The award for the most interesting audio device at CEDIA 2016 assuredly goes to Yamaha for its MusicCast enabled Disklavier Enspire reproducing piano. Times have you heard that nothing beats a live performance when it comes to audio quality? With the Enspire, you don't have to compromise by listening to a piano performance through a speaker. Instead, you can have the actual piano.
Yamaha's quite cool Disklavier Enspire reproducing piano. Video by Mark Henninger.
You are probably wondering what MusicCast has to do with a reproducing piano, so here's the scoop. The Disklavier line features DisklavierTV, a subscription service that streams live or on-demand, note-for-note piano performances from music events. Not only can the Enspire accurately reproduce live piano performances with the absolute fidelity that can only be achieved with an actual piano, it also has built-in music synthesis (Yamaha is a leader in building both pianos and music synthesizers).
As Yamaha explains, "As top artists and their ensembles perform in one location, their entire performance is streamed to Disklavier pianos throughout the United States – the remote instruments’ keys and pedals moving up and down to faithfully recreate the original artists’ performance."
The Enspire can reproduce live piano performances at home.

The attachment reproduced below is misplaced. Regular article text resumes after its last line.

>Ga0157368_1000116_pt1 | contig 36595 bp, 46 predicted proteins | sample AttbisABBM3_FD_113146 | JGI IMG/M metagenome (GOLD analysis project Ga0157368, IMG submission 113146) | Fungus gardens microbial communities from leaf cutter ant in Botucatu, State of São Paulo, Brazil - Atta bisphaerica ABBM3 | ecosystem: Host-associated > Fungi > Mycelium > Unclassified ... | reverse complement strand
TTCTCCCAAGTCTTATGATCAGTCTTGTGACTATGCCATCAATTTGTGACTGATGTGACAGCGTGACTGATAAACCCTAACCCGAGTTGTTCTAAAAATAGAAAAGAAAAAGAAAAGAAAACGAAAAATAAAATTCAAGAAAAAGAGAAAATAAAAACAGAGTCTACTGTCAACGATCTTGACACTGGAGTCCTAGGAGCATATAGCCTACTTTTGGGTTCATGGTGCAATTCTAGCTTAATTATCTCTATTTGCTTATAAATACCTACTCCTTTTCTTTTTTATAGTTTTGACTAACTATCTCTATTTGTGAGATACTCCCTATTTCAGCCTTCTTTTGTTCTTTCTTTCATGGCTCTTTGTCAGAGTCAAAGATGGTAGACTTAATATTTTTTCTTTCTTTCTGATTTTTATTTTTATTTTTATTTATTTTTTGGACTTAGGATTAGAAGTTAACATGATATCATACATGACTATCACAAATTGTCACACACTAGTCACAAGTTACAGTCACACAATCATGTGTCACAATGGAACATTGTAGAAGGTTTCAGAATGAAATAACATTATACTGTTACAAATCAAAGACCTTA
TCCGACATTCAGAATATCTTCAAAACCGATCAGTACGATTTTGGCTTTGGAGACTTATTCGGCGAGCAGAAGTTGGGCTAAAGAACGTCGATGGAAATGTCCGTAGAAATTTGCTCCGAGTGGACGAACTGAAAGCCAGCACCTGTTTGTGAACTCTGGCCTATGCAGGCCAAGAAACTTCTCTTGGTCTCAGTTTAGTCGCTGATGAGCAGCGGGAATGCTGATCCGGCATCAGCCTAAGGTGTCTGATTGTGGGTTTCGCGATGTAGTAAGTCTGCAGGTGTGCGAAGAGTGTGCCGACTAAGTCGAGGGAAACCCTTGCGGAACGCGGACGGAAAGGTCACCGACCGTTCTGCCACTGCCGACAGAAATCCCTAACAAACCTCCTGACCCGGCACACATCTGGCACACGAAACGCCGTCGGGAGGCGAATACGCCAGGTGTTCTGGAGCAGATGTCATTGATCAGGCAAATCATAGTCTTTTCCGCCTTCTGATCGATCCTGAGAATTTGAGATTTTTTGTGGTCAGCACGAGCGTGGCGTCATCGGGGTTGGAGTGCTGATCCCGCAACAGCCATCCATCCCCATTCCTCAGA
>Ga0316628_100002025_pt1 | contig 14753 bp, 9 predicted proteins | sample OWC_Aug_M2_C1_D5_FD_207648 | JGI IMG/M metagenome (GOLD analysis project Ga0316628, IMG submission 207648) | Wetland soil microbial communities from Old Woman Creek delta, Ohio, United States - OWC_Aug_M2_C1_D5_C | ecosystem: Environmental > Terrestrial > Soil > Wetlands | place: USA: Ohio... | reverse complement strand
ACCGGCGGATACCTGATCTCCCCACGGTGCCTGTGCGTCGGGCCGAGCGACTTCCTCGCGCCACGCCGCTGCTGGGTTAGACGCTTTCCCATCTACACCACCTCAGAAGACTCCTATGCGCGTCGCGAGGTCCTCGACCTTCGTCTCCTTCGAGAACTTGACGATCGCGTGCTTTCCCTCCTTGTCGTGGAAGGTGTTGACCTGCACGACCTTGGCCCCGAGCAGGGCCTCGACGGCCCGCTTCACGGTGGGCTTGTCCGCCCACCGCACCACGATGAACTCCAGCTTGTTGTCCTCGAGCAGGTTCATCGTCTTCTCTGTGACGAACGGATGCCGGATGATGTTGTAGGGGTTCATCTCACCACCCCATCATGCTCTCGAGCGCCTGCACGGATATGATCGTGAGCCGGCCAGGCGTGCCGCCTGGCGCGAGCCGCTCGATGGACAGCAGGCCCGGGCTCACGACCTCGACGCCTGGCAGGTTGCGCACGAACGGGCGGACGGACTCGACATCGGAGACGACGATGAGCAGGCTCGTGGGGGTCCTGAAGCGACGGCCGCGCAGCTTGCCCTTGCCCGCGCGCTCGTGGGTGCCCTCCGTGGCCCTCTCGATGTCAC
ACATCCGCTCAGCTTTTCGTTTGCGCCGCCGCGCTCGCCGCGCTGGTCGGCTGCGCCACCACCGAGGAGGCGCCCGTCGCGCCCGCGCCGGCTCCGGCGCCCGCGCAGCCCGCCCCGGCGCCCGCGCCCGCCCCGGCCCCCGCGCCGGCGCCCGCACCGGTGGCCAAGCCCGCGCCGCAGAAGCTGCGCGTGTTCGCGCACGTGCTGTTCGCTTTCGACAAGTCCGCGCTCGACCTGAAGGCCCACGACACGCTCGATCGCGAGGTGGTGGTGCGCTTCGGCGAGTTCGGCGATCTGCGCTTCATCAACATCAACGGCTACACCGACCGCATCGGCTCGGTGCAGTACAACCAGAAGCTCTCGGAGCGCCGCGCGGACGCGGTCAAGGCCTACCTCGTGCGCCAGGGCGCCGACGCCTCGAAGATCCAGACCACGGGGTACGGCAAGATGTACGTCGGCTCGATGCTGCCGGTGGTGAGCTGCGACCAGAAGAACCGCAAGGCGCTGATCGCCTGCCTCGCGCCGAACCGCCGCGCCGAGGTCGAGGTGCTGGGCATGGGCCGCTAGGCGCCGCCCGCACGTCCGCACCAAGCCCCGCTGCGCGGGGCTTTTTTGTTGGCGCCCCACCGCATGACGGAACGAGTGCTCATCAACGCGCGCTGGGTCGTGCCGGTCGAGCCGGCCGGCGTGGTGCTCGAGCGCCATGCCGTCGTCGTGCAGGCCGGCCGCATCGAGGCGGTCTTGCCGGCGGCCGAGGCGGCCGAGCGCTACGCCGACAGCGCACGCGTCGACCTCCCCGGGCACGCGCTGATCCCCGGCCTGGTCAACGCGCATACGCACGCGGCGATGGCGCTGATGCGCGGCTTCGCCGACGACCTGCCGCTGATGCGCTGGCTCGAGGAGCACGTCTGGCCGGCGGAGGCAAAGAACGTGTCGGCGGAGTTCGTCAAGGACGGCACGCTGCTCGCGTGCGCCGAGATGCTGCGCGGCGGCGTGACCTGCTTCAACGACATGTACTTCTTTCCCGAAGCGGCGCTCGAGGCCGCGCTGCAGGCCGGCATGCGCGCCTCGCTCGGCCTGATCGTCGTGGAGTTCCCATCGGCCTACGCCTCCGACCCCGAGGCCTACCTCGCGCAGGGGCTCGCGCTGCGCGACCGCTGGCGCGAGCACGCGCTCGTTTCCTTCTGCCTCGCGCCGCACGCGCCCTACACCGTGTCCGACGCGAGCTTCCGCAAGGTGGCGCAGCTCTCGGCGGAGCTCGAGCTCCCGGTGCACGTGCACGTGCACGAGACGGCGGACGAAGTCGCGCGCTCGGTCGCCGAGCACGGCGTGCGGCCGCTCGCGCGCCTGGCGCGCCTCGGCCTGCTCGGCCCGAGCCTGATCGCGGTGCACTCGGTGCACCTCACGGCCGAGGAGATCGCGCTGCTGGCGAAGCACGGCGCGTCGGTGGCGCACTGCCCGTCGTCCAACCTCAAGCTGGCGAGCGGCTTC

If you are in the same room as the piano, then obviously you're going to listen to the piano. However, thanks to MusicCast, you can also stream the performance to the wide variety of audio products that are part of Yamaha's networked, multiroom audio ecosystem.
"The integration of MusicCast wireless multiroom audio capability in the Disklavier Enspire marks yet another exciting example of Yamaha leveraging the power of its Keyboard and AV divisions to create a dynamic new concept in home entertainment. These instruments were already loaded with the most advanced features, functions and high quality sound in the world," says Roger Eaton, chief marketing director, Yamaha Corporation of America. "Now, the listener can leave the room and not have to miss a note of a brilliant piano performance, thanks to outstanding Yamaha multiroom audio technology."
I spent a few minutes on the show floor at CEDIA watching and listening to the Enspire do its thing, and I must confess it's the first time in my life I thought a piano was something I'd like to own. Convention centers are not exactly the best places for piano demos (or speaker demos for that matter) but it's hard to argue with the fidelity of actual instrument.
There are three variations of the Enspire; the CL, ST, and PRO. Furthermore, Disklavier Enspire is available in 14 models, including 48” uprights and grand pianos that range from a five-foot model (DGB1K) to the flagship nine-foot concert grand (DCFX). These remarkable, networked musical instruments are available now.